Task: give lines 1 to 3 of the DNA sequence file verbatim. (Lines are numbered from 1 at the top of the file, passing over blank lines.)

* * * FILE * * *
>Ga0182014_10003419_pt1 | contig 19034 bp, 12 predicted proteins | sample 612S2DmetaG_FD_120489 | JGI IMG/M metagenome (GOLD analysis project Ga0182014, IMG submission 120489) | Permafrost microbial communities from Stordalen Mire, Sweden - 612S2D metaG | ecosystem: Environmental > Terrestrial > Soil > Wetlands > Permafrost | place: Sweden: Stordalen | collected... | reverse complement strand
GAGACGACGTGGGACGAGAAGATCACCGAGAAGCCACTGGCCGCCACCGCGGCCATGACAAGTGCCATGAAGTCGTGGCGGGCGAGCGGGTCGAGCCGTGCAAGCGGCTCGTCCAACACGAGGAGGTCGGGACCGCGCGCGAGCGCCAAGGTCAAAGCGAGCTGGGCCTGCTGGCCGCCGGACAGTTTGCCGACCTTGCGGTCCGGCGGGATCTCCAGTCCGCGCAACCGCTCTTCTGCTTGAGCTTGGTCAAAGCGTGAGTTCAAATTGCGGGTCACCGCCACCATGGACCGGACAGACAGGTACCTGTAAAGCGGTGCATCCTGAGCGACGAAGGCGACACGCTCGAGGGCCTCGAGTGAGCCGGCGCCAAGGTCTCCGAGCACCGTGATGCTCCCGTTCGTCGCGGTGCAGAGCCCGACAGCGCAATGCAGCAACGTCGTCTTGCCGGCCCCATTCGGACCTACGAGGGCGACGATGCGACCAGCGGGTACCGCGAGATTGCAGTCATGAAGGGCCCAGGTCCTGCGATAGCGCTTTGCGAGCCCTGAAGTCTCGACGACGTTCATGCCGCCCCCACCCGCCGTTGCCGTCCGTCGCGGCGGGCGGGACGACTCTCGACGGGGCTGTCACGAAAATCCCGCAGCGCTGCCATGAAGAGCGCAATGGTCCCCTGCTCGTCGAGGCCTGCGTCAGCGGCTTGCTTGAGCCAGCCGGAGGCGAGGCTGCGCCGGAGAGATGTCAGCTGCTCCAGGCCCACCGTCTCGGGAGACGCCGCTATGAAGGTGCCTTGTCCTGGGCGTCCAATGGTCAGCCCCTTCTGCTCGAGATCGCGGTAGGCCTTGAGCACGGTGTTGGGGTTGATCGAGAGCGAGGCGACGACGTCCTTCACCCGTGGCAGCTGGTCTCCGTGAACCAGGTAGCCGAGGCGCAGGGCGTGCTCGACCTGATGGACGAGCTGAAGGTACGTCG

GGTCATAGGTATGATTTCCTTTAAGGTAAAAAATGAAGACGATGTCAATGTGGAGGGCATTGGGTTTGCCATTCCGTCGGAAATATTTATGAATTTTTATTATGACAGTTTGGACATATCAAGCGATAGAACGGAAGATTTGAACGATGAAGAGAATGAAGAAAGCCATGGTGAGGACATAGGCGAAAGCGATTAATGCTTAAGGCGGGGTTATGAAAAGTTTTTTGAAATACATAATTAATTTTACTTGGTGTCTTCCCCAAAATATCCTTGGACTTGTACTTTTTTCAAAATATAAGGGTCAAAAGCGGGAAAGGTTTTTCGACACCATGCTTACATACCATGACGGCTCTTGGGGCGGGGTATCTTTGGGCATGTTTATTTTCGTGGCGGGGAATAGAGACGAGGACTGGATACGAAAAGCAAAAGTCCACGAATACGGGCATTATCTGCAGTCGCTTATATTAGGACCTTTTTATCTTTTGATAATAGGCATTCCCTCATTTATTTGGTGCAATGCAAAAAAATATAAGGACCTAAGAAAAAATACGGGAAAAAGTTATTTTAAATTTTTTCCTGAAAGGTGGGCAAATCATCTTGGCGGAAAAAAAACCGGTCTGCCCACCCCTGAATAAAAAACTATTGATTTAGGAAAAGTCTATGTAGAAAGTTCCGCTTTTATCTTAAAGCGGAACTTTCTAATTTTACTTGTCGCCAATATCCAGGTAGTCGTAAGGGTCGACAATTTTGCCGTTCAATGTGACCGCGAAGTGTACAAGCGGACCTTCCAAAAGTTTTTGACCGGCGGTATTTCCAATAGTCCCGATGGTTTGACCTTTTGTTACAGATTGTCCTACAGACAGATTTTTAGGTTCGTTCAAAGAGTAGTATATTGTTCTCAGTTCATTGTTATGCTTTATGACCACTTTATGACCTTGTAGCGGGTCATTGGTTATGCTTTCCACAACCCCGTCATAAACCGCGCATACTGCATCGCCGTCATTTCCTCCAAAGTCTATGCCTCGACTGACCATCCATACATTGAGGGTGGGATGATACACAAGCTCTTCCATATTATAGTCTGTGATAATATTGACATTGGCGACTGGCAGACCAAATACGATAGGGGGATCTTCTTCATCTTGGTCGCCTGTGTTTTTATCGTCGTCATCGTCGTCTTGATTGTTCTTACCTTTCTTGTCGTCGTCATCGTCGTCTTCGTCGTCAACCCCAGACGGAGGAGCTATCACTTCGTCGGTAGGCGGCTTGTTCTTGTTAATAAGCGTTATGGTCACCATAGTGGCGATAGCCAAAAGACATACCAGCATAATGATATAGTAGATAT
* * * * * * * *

>Ga0182014_10003419_pt1 | contig 19034 bp, 12 predicted proteins | sample 612S2DmetaG_FD_120489 | JGI IMG/M metagenome (GOLD analysis project Ga0182014, IMG submission 120489) | Permafrost microbial communities from Stordalen Mire, Sweden - 612S2D metaG | ecosystem: Environmental > Terrestrial > Soil > Wetlands > Permafrost | place: Sweden: Stordalen | collected... | reverse complement strand
GAGACGACGTGGGACGAGAAGATCACCGAGAAGCCACTGGCCGCCACCGCGGCCATGACAAGTGCCATGAAGTCGTGGCGGGCGAGCGGGTCGAGCCGTGCAAGCGGCTCGTCCAACACGAGGAGGTCGGGACCGCGCGCGAGCGCCAAGGTCAAAGCGAGCTGGGCCTGCTGGCCGCCGGACAGTTTGCCGACCTTGCGGTCCGGCGGGATCTCCAGTCCGCGCAACCGCTCTTCTGCTTGAGCTTGGTCAAAGCGTGAGTTCAAATTGCGGGTCACCGCCACCATGGACCGGACAGACAGGTACCTGTAAAGCGGTGCATCCTGAGCGACGAAGGCGACACGCTCGAGGGCCTCGAGTGAGCCGGCGCCAAGGTCTCCGAGCACCGTGATGCTCCCGTTCGTCGCGGTGCAGAGCCCGACAGCGCAATGCAGCAACGTCGTCTTGCCGGCCCCATTCGGACCTACGAGGGCGACGATGCGACCAGCGGGTACCGCGAGATTGCAGTCATGAAGGGCCCAGGTCCTGCGATAGCGCTTTGCGAGCCCTGAAGTCTCGACGACGTTCATGCCGCCCCCACCCGCCGTTGCCGTCCGTCGCGGCGGGCGGGACGACTCTCGACGGGGCTGTCACGAAAATCCCGCAGCGCTGCCATGAAGAGCGCAATGGTCCCCTGCTCGTCGAGGCCTGCGTCAGCGGCTTGCTTGAGCCAGCCGGAGGCGAGGCTGCGCCGGAGAGATGTCAGCTGCTCCAGGCCCACCGTCTCGGGAGACGCCGCTATGAAGGTGCCTTGTCCTGGGCGTCCAATGGTCAGCCCCTTCTGCTCGAGATCGCGGTAGGCCTTGAGCACGGTGTTGGGGTTGATCGAGAGCGAGGCGACGACGTCCTTCACCCGTGGCAGCTGGTCTCCGTGAACCAGGTAGCCGAGGCGCAGGGCGTGCTCGACCTGATGGACGAGCTGAAGGTACGTCG

GGTCATAGGTATGATTTCCTTTAAGGTAAAAAATGAAGACGATGTCAATGTGGAGGGCATTGGGTTTGCCATTCCGTCGGAAATATTTATGAATTTTTATTATGACAGTTTGGACATATCAAGCGATAGAACGGAAGATTTGAACGATGAAGAGAATGAAGAAAGCCATGGTGAGGACATAGGCGAAAGCGATTAATGCTTAAGGCGGGGTTATGAAAAGTTTTTTGAAATACATAATTAATTTTACTTGGTGTCTTCCCCAAAATATCCTTGGACTTGTACTTTTTTCAAAATATAAGGGTCAAAAGCGGGAAAGGTTTTTCGACACCATGCTTACATACCATGACGGCTCTTGGGGCGGGGTATCTTTGGGCATGTTTATTTTCGTGGCGGGGAATAGAGACGAGGACTGGATACGAAAAGCAAAAGTCCACGAATACGGGCATTATCTGCAGTCGCTTATATTAGGACCTTTTTATCTTTTGATAATAGGCATTCCCTCATTTATTTGGTGCAATGCAAAAAAATATAAGGACCTAAGAAAAAATACGGGAAAAAGTTATTTTAAATTTTTTCCTGAAAGGTGGGCAAATCATCTTGGCGGAAAAAAAACCGGTCTGCCCACCCCTGAATAAAAAACTATTGATTTAGGAAAAGTCTATGTAGAAAGTTCCGCTTTTATCTTAAAGCGGAACTTTCTAATTTTACTTGTCGCCAATATCCAGGTAGTCGTAAGGGTCGACAATTTTGCCGTTCAATGTGACCGCGAAGTGTACAAGCGGACCTTCCAAAAGTTTTTGACCGGCGGTATTTCCAATAGTCCCGATGGTTTGACCTTTTGTTACAGATTGTCCTACAGACAGATTTTTAGGTTCGTTCAAAGAGTAGTATATTGTTCTCAGTTCATTGTTATGCTTTATGACCACTTTATGACCTTGTAGCGGGTCATTGGTTATGCTTTCCACAACCCCGTCATAAACCGCGCATACTGCATCGCCGTCATTTCCTCCAAAGTCTATGCCTCGACTGACCATCCATACATTGAGGGTGGGATGATACACAAGCTCTTCCATATTATAGTCTGTGATAATATTGACATTGGCGACTGGCAGACCAAATACGATAGGGGGATCTTCTTCATCTTGGTCGCCTGTGTTTTTATCGTCGTCATCGTCGTCTTGATTGTTCTTACCTTTCTTGTCGTCGTCATCGTCGTCTTCGTCGTCAACCCCAGACGGAGGAGCTATCACTTCGTCGGTAGGCGGCTTGTTCTTGTTAATAAGCGTTATGGTCACCATAGTGGCGATAGCCAAAAGACATACCAGCATAATGATATAGTAGATAT